Letters written by Capt. John L. Green, Co. F, 150th N.Y. Vols.,
to his wife Josephine Russell.

(transcribed and edited by Loreen Wells)

                          Offcer's Hospital
                          Nashvill  Tenn
                                Sep 30" 1864
Dear Wife
                I left Atlanta about ten
days ago. I was troubled with a severe
diareaha when I left. We were delayed
on the road more than two days on act of the
rebels tearing up the track. When I arrived at
Nashvill. I had to go to bed imediatly.
The diareha has turned to the dysentary
Audjtant Cruger who head from one of 
the privates that I had arrived in town
the night before called on me the 
next morning. He has been very kind to 
me since I have been here  He is here 
waiting to go to his Reg. There has been
no train that has left here for the South
in a week. There is no certinty when 
one will leave. I am very weak dear 
and can scarcly sit up to write. I would
have written to you Sunday but did 
not feel able   I boarded 13 (3?) days at the 
Swanee House and thy charged for me and
Bob $20.  I found I could not stand this 
so I got money enough of Leut Cruger
to pay my bills and leave   The post
paymaster here is out of funds and
will not be able to pay until next Monday
I do not know what I should have
done if it had not been for Cruger
He went to the medical director of the
post and got a permit for me to enter
the Officers Hospital where it only cost
me $1 a day and then I have medical 
attendance  Bob is acting as cook
for a lot of officers in our brigade
who are waiting here for a chance
to go South  Leut Mooney is one of
them  He was up to see me yesterday
He says he called on you and Mrs P before
he left Pokeepsie and that you told
him you were coming on this winter
I hope it will be so that you can
I do not know when I will be able
to go to the front  The Dr says if I 
am able to get around in a month
I may think myself lucky
If I stay here any length of time 
I will try and get a furlough
from the hospital   But I fell 
weak dear and must close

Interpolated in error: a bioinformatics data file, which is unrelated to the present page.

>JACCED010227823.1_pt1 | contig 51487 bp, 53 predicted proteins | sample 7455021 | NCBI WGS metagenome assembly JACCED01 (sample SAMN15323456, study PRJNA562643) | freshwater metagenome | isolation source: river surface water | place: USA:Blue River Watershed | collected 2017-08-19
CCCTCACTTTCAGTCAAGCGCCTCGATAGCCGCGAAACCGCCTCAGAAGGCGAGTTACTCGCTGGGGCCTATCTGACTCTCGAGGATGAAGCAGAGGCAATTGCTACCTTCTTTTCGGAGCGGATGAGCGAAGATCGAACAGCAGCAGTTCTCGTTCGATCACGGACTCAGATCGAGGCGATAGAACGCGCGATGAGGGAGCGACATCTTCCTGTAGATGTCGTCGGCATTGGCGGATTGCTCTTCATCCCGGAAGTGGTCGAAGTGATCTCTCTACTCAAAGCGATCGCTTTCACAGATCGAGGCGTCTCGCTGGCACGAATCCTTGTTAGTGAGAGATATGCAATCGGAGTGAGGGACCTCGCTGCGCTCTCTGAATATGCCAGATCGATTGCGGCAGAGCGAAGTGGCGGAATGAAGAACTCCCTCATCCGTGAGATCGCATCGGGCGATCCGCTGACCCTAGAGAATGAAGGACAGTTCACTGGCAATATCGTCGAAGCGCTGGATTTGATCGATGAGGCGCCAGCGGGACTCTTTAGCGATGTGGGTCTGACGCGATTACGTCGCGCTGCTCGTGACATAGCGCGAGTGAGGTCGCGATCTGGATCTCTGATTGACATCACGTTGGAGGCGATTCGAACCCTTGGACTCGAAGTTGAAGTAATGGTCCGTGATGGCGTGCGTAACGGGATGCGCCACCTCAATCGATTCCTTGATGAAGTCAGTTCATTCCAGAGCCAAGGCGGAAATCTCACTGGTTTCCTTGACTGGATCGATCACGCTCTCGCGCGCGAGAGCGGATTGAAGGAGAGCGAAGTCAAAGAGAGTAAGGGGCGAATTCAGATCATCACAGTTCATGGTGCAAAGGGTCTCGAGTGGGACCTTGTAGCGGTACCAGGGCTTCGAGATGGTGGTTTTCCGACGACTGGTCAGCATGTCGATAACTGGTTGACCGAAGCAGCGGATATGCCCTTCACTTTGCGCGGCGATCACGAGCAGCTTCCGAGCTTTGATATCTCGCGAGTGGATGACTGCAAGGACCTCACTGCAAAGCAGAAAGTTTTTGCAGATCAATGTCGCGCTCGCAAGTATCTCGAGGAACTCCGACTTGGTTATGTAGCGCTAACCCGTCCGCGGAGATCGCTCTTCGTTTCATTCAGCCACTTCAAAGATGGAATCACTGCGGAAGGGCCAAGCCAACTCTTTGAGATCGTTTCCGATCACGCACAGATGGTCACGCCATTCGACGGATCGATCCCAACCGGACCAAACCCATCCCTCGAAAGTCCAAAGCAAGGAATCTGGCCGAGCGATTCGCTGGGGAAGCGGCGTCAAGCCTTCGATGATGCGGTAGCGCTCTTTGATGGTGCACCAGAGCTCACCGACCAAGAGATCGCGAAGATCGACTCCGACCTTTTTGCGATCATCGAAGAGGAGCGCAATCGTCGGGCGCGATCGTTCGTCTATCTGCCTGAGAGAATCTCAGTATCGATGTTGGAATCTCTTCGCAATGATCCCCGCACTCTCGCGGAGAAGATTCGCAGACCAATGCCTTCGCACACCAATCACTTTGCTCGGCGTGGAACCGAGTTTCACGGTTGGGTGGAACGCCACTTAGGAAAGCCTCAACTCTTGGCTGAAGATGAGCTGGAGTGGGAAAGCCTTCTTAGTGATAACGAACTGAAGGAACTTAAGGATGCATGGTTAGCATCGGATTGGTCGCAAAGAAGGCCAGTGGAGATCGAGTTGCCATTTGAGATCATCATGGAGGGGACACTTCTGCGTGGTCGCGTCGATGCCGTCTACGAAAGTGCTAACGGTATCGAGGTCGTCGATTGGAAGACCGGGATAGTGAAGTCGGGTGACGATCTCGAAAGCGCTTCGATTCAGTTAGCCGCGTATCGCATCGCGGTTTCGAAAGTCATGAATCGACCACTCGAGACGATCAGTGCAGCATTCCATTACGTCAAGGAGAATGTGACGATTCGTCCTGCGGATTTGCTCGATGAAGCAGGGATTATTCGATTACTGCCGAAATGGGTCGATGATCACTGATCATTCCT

I will send you what mony
I can spare as soon as I get
Good bye Darling  when I write again
I hope I will feel better  Give my 
love to M____ and Florence and all
friends and believe me ever your
affectionate husband 

____ my clothes are in poor condition and I do not want to buy any here  They charge
so mutch for nothing  If you have not sent the coat yet I wish you
would send it to Nashvill  Direct it and all letters to ------------>

Officers Hospital or rather mark it 
Robt G Wilson Private Co F 150th Reg 
in care of Capt C_____ Officers Hospital

                           Officers Hospital
                              Nashvill Tenn
                                 Oct 2 1864
Dear Wife -
                I am feeling better to day. The 
griping pain I have had in my stomach 
has left me in a great measure
I am still passing blood but not in
such quantums as when I first
came here. All I have to eat is 
three Cups of Buttermilk per day.
The Dr will not even allow me
a slice of bread. You know I never
was mutch of an eater but if I
could get hold of the leg of a chicken
Sickup or no Sickup, Dr or no Dr I
would demolish it. I am used
to going without meals but four 
days on buttermilk is rather too
mutch for my stomach. I am in 
hopes he will increase my rations
soon  I do not wish to find
any fault with him, I know he
is doing it for my own intrest for
I fell a great deal better since I
came here. The Dr is going to
send down for my pay tomorrow
(Monday)  I hope he will get the
whole amount so that I will 
be able to send or bring you
a good sum. Bob comes
up to see me every day. I would
have brought him here with me
but he has a good place with
the officers down town and
it does not cost me anything
for his board. All he has to do
is to purchase the articles
needed for the table. The officers
like him very mutch. If I get 
a leave of absence I will
bring him with me  He says
he will pay his own fare and
wait on me in the bargin
The hospital is pleasanty situated
the Dr and the nurses are very
There is a Leut of the 3 Kentucky
Infantry rooming with me. His 
Reg is here and will be musterd 
out tomorrow and go home
but he poor man cannot go
with them. He has the consump__
and it will be but a short 
time before the great mustering 
officer will muster him
out of the world   I expect 
the Audjtant up this afternoon
I feel very grateful for his kindness
He has acted like a brother to
me. The road is still cut
and no trains have left for 
Atlanta yet. Cruger has been
in Nashvill ten days on expense
I think he will have a
fine bill to pay  Besides that
I brought him the news that 
his horse had died a few 
days after entering Atlanta. I suppose
the horse died of joy on acount
of the capture of the city
I wrote to you to send the
dr_ coat to me at this hospital
if you have not sent it to the 
front It will be some time
before I can leave the hospital
the Dr says, so if you have
any letters or anything to send
me, direct as follows
      JLG &c
           Officers Hospital
              Nashvill Tenn
The coat you can send to 
Robt G Wilson private Co. F 150th care of
me. I know of nothing to write 
dearest that will interest you
so I will close  I wish I 
was with you to day  I think
if I was home I would
get well soon. Give my 
love to all and believe me
ever your affecitonate husband